Turkey, US sign MOU to protect cultural heritage
Turkey and the United States have signed a memorandum of understanding (MOU) for the protection of cultural heritage and the prevention of smuggling of archaeological and ethnological artifacts belonging to Turkey.
“Legal struggles that last for years with enormous costs will be concluded in a very short time and with low costs. This is the biggest deterrent we have,” Turkish Culture and Tourism Minister Mehmet Nuri Ersoy said.
The agreement was signed on July 19, 2020, at the Anatolian Civilizations Museum in Ankara with the participation of the U.S. Ambassador to Ankara, David Satterfield.
Following the agreements to which Turkey is a party, it was a step in a triple strategy, which includes preventive measures to combat trafficking of cultural property, international assistance and return of artifacts, Ersoy said, speaking at the signing ceremony.
While establishing a very valuable cooperation between the two countries, the agreement was a preventive measure in terms of its legal regulations, and a major step that laid the groundwork for the return of artifacts, Ersoy stated.
Stating that due to its unrivaled heritage of civilization, Turkey is the country that gives the most intense fight against illegal activities related to cultural heritage, Ersoy said, “As soon as the memorandum of understanding is brought into force, the artifacts smuggled from our country to the United States will be confiscated and returned to Turkey.
“This important document, which will also constitute a legal basis for operations of the U.S. law enforcement units, will bring active results,” Ersoy said, adding that legal struggles that take years to resolve and cost a lot of money would be resolved in a short period with low costs and that it was the biggest obstacle they have to overcome.
Emphasizing that as a result of the negotiations made by the ministry, the MOU is one of the most comprehensive examples in its field, Ersoy said, “It includes cultural assets starting from 1.2 million years ago until 1923, belongings of Mustafa Kemal Atatürk, the founder of modern Turkey, and the period of the War of Independence.”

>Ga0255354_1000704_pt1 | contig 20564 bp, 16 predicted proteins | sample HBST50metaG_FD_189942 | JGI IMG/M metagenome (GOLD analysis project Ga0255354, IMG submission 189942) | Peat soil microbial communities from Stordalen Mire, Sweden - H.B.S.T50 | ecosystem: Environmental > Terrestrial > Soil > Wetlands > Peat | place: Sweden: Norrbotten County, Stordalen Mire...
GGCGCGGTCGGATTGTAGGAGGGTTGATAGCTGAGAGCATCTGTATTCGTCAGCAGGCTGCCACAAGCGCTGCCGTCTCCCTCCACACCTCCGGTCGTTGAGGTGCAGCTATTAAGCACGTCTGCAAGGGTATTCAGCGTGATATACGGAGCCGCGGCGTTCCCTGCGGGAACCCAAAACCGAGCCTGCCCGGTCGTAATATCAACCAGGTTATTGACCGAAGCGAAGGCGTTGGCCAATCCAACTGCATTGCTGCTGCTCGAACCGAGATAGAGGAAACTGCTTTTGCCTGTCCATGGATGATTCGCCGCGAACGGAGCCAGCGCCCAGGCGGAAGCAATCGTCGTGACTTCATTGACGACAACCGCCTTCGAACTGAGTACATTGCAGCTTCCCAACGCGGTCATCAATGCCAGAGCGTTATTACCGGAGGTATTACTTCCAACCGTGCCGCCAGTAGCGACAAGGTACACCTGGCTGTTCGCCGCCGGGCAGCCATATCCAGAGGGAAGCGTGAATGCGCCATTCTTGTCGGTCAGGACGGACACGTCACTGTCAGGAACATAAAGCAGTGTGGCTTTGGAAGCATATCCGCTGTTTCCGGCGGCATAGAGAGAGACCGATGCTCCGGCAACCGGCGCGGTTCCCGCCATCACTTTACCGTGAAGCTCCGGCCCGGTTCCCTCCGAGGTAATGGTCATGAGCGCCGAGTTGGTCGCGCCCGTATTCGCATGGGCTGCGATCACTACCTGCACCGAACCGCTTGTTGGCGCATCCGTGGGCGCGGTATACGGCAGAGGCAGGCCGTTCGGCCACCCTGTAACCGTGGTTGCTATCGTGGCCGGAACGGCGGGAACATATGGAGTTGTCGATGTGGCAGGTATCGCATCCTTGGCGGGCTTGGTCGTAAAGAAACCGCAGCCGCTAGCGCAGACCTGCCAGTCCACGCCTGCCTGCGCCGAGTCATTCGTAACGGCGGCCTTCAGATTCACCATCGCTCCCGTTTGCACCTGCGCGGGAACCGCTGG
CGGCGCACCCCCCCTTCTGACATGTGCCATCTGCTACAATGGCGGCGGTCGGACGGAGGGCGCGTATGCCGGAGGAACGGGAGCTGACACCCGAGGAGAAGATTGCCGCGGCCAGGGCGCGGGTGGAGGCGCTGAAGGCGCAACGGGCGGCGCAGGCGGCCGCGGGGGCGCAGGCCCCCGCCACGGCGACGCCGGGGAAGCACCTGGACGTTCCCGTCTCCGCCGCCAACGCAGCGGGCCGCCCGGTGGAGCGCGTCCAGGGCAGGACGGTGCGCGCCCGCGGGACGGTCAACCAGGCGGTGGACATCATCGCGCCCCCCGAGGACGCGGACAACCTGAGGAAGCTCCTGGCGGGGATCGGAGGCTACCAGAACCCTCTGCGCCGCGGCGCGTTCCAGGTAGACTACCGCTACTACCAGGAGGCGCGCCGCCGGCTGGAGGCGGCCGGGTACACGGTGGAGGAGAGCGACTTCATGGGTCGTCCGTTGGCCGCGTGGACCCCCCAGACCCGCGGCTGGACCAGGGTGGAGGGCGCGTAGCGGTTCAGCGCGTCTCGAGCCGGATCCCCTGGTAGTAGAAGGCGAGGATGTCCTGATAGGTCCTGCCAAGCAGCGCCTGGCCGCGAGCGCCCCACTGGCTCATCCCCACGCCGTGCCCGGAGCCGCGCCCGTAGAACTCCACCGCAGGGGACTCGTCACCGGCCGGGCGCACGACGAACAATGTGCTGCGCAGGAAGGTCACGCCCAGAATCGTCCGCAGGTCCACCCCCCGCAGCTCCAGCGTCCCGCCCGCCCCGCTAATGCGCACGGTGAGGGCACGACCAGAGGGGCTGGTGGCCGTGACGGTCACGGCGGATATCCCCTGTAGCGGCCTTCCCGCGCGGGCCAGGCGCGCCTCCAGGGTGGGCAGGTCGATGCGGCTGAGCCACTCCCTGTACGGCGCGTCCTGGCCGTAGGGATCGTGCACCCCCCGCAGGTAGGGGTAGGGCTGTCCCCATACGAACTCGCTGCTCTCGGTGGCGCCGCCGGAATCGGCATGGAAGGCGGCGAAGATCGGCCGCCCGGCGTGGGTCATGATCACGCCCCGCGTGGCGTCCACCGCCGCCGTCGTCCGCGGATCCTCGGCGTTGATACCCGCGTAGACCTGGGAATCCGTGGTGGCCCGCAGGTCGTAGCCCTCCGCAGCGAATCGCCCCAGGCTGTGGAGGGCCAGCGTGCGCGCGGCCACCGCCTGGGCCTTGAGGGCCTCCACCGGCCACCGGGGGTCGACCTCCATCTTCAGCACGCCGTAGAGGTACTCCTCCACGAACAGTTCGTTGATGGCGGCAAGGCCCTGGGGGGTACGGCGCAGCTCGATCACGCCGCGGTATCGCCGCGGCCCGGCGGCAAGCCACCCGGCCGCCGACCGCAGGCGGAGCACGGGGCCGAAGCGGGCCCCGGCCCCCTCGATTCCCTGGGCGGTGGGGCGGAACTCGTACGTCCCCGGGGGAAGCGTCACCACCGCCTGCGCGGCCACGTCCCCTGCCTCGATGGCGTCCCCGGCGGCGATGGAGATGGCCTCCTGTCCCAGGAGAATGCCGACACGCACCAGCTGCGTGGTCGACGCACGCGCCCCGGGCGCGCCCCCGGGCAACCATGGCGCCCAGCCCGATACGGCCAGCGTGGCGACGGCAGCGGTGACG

“Besides, within the framework of this agreement, we aim to organize mutual exhibitions, cultural activities, and all kinds of joint events that will provide and intellectual interaction,” he added.
Ersoy also said that thanks to this positive approach and mutual cooperation, Zeugma mosaics, the funerary stele of Lydia period, and the Cybele Statue were returned to Turkey.
Referring to the excavations conducted by American experts, including important ancient cities such as Gordion, Aphrodisias and Sardis, the importance of documentation and three-dimensional recording activities carried out in the Kaymakçı Settlement in Manisa, Ersoy said, “I would like to inform you that 651 silver coins, which were unearthed in the Penkalas Stream Project Implementation Study within the scope of scientific activities carried out in the ancient city of Aizonai in Kütahya, have started to be exhibited at the Museum of Anatolian Civilizations.
“In addition to the coins, which are a kind of an album of the last century of the Roman period, the ones belonging to the Augustus period were also found,” he added.
With the agreement, all kinds of archaeological and ethnological work belonging to Turkey will not be allowed to enter the United States.
The Culture and Tourism Ministry, the Foreign Ministry, the Interior Ministry and the Trade Ministry, along with the U.S. Embassy and the U.S. Educational and Cultural Affairs Bureau, will cooperate for the implementation of the agreement.